As a small business owner, you have a lot of paperwork to complete, government regulations to follow, and financial records to maintain. Unless you are engaging in some illegal business on the side, money laundering probably isn’t something that you think about much. Unfortunately, the federal government may be linking your business with these suspicious transactions, and once they suspect you – with or without any evidence of criminal behavior – you could lose everything.
Civil Asset Forfeiture – Legal Extortion
This scenario may seem hard to believe, but there were 639 seizures of cash, called civil asset forfeiture, in 2014 alone. Out of those cases, only a fifth of the businesses targeted were prosecuted criminally. This means that the other four out of five were probably innocent small business owners; eighty percent of the accounts that were seized and emptied into federal accounts belonged to people who were entirely innocent!
The Bank Secrecy Act
This federal practice is protected by a couple of laws that are difficult to overcome. The first is the 1970 Bank Secrecy Act. This law sounds fine on the surface. It requires banks to report any transactions that exceed $10,000. The purpose of the law is to allow the government to recognize criminal activities such as money laundering, illegal gambling, and tax cheating. Criminal organizations responded to this law by “structuring” their deposits in increments just less than $10,000.
Transactions Under or Over $10,000? Could Be Suspicious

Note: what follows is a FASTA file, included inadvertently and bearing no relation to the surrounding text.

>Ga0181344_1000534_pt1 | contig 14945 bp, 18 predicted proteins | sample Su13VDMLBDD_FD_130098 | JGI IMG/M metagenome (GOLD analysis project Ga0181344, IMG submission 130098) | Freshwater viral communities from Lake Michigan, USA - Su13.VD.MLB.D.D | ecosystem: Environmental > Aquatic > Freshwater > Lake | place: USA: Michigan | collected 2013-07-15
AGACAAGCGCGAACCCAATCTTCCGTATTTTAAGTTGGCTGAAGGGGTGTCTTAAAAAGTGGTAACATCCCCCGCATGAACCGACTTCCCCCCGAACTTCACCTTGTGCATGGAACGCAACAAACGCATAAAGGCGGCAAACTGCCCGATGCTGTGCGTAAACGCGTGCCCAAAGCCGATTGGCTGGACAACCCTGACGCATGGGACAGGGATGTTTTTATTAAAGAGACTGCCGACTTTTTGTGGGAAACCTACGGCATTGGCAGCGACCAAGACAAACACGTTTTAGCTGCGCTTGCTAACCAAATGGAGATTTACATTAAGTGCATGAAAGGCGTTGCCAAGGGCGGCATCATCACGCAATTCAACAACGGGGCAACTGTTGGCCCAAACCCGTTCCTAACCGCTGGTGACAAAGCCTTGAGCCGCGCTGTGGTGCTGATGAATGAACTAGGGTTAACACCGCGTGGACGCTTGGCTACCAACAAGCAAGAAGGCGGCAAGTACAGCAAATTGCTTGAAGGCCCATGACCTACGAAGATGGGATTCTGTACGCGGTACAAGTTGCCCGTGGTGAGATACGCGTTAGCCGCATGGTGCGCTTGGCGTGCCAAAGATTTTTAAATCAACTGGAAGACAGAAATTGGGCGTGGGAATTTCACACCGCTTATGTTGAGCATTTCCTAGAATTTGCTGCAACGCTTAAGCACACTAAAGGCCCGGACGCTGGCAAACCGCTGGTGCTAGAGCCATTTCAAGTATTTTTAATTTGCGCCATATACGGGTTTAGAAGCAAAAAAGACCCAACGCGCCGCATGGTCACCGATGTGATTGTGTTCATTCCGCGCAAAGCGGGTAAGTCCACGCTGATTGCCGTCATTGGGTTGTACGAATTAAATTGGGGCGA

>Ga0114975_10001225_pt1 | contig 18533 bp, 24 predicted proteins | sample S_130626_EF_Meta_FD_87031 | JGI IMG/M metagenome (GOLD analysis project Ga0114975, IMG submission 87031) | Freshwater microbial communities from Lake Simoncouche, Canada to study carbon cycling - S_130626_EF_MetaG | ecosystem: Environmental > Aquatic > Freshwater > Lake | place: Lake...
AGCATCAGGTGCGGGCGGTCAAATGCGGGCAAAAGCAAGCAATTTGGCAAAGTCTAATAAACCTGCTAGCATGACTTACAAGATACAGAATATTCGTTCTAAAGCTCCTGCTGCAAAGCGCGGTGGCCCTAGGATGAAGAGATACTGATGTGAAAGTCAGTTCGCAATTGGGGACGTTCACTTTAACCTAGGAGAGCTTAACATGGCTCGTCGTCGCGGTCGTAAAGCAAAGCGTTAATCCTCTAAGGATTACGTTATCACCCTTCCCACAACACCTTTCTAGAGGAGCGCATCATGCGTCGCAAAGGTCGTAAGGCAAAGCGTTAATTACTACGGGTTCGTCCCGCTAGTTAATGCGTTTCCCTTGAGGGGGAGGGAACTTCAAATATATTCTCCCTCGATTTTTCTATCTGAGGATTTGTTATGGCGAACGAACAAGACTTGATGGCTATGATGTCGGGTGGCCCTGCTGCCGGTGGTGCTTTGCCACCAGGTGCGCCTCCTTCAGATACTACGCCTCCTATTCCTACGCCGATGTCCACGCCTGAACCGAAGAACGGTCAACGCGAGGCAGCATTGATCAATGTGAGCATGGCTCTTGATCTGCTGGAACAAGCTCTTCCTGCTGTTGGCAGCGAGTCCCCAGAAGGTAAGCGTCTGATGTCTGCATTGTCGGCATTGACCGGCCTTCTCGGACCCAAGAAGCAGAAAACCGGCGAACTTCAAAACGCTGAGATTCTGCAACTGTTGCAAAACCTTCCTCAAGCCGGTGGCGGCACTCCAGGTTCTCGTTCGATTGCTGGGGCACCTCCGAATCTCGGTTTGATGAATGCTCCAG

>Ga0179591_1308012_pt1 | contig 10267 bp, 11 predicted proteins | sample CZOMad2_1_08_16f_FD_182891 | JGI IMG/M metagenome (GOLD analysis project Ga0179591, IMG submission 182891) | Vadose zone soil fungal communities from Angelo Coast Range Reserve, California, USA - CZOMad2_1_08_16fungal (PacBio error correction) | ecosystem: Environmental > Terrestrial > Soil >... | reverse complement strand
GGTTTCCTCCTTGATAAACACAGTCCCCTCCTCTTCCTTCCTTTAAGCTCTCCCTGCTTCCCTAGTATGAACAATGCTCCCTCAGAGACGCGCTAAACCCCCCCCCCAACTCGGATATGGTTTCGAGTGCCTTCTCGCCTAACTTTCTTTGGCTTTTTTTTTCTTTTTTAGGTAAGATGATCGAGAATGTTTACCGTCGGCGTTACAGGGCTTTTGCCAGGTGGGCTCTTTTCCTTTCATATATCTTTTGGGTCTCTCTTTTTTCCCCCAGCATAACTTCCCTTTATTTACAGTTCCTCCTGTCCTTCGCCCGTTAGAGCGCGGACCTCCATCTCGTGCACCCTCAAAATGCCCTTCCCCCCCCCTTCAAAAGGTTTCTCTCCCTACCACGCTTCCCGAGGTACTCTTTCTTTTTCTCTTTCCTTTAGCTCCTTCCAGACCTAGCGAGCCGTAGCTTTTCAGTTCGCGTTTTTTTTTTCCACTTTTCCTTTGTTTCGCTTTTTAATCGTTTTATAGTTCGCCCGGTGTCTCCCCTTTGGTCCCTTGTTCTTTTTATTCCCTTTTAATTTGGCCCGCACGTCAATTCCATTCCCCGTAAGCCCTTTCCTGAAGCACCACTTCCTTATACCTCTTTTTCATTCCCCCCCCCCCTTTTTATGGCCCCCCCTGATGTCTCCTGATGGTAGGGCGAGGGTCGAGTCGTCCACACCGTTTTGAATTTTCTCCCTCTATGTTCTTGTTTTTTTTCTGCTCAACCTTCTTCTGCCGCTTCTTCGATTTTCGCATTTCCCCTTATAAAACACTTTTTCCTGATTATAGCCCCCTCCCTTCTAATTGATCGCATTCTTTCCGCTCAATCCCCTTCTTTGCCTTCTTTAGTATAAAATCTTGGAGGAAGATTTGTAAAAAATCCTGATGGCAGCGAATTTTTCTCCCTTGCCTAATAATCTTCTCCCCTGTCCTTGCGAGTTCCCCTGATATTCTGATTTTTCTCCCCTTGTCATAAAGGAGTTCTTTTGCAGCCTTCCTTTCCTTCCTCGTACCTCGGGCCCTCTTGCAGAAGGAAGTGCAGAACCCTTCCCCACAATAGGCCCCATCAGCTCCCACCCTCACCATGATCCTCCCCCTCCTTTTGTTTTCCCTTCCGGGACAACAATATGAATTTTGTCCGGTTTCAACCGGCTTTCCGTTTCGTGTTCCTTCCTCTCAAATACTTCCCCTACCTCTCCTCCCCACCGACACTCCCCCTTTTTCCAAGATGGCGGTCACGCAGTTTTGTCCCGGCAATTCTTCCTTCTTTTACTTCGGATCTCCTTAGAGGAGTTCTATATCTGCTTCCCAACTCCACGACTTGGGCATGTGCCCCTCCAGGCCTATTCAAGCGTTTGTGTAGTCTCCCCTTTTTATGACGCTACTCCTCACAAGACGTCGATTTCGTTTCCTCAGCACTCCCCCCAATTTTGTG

Now the law has been revised to require banks to report patterns of transactions just under the ten thousand mark. If you own a small business and regularly move cash amounts under $10,000, your financial institution is required to report you to the federal government. Although you may not even be aware that your transactions look suspicious, your bank is not allowed to alert you to this fact! If you haven’t engaged in any illegal activity, if you handle cash in amounts less than ten thousand, you could lose everything in your bank account to the IRS. According to the Bank Secrecy Act, banks:
- Are prohibited from advising customers that their activities may look like structuring.
- Are prohibited from alerting customers to the fact that they have been reported to the federal government.
- Are required to report transactions exceeding $10,000.
- Are required to report patterns of transactions totaling less than $10,000.
Guilty Even When Innocent
Ultimately, if the IRS determines that civil asset forfeiture is necessary, all of the money in your bank account could be seized. Without the money in your account, however, you may have limited resources for your defense. If you do win, it’s best to expect only part of your money back. Small business owners have struggled to overcome this law. Fortunately, the banks and public interest law firms, such as the Institute for Justice, are also involved in the battle.